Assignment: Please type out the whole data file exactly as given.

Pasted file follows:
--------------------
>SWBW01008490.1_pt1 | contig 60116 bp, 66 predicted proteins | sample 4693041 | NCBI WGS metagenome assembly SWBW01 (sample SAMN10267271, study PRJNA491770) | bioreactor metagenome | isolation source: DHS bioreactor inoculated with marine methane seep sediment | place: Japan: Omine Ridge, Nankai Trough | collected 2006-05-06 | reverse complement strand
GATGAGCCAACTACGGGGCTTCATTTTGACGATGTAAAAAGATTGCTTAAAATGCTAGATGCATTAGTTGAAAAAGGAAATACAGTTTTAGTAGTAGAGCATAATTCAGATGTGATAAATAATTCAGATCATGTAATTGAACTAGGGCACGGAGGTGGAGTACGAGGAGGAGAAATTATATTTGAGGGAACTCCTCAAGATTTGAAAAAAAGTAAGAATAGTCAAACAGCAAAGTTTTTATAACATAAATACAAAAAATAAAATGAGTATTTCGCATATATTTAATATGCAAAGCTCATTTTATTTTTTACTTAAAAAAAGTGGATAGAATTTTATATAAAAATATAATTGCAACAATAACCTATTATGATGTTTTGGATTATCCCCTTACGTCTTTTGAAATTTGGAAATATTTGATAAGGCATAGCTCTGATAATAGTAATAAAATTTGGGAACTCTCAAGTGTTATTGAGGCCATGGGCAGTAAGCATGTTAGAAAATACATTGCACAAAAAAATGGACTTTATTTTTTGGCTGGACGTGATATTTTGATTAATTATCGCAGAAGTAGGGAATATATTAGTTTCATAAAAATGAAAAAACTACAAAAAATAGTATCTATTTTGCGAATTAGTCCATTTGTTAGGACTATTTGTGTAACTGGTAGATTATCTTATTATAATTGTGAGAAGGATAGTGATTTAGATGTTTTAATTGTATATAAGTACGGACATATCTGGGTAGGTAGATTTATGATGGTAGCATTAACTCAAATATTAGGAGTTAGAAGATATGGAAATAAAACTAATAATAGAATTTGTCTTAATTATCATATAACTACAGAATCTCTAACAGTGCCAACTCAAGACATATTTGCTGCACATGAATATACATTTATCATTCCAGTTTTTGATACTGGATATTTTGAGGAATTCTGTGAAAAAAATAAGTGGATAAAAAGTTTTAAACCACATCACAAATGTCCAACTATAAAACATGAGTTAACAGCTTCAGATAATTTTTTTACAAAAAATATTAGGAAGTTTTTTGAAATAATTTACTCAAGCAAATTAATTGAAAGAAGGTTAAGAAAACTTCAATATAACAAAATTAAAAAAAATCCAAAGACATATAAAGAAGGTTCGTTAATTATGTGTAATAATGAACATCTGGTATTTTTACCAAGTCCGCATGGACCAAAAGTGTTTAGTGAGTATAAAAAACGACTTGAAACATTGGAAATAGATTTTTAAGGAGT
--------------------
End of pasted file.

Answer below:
>SWBW01008490.1_pt1 | contig 60116 bp, 66 predicted proteins | sample 4693041 | NCBI WGS metagenome assembly SWBW01 (sample SAMN10267271, study PRJNA491770) | bioreactor metagenome | isolation source: DHS bioreactor inoculated with marine methane seep sediment | place: Japan: Omine Ridge, Nankai Trough | collected 2006-05-06 | reverse complement strand
GATGAGCCAACTACGGGGCTTCATTTTGACGATGTAAAAAGATTGCTTAAAATGCTAGATGCATTAGTTGAAAAAGGAAATACAGTTTTAGTAGTAGAGCATAATTCAGATGTGATAAATAATTCAGATCATGTAATTGAACTAGGGCACGGAGGTGGAGTACGAGGAGGAGAAATTATATTTGAGGGAACTCCTCAAGATTTGAAAAAAAGTAAGAATAGTCAAACAGCAAAGTTTTTATAACATAAATACAAAAAATAAAATGAGTATTTCGCATATATTTAATATGCAAAGCTCATTTTATTTTTTACTTAAAAAAAGTGGATAGAATTTTATATAAAAATATAATTGCAACAATAACCTATTATGATGTTTTGGATTATCCCCTTACGTCTTTTGAAATTTGGAAATATTTGATAAGGCATAGCTCTGATAATAGTAATAAAATTTGGGAACTCTCAAGTGTTATTGAGGCCATGGGCAGTAAGCATGTTAGAAAATACATTGCACAAAAAAATGGACTTTATTTTTTGGCTGGACGTGATATTTTGATTAATTATCGCAGAAGTAGGGAATATATTAGTTTCATAAAAATGAAAAAACTACAAAAAATAGTATCTATTTTGCGAATTAGTCCATTTGTTAGGACTATTTGTGTAACTGGTAGATTATCTTATTATAATTGTGAGAAGGATAGTGATTTAGATGTTTTAATTGTATATAAGTACGGACATATCTGGGTAGGTAGATTTATGATGGTAGCATTAACTCAAATATTAGGAGTTAGAAGATATGGAAATAAAACTAATAATAGAATTTGTCTTAATTATCATATAACTACAGAATCTCTAACAGTGCCAACTCAAGACATATTTGCTGCACATGAATATACATTTATCATTCCAGTTTTTGATACTGGATATTTTGAGGAATTCTGTGAAAAAAATAAGTGGATAAAAAGTTTTAAACCACATCACAAATGTCCAACTATAAAACATGAGTTAACAGCTTCAGATAATTTTTTTACAAAAAATATTAGGAAGTTTTTTGAAATAATTTACTCAAGCAAATTAATTGAAAGAAGGTTAAGAAAACTTCAATATAACAAAATTAAAAAAAATCCAAAGACATATAAAGAAGGTTCGTTAATTATGTGTAATAATGAACATCTGGTATTTTTACCAAGTCCGCATGGACCAAAAGTGTTTAGTGAGTATAAAAAACGACTTGAAACATTGGAAATAGATTTTTAAGGAGT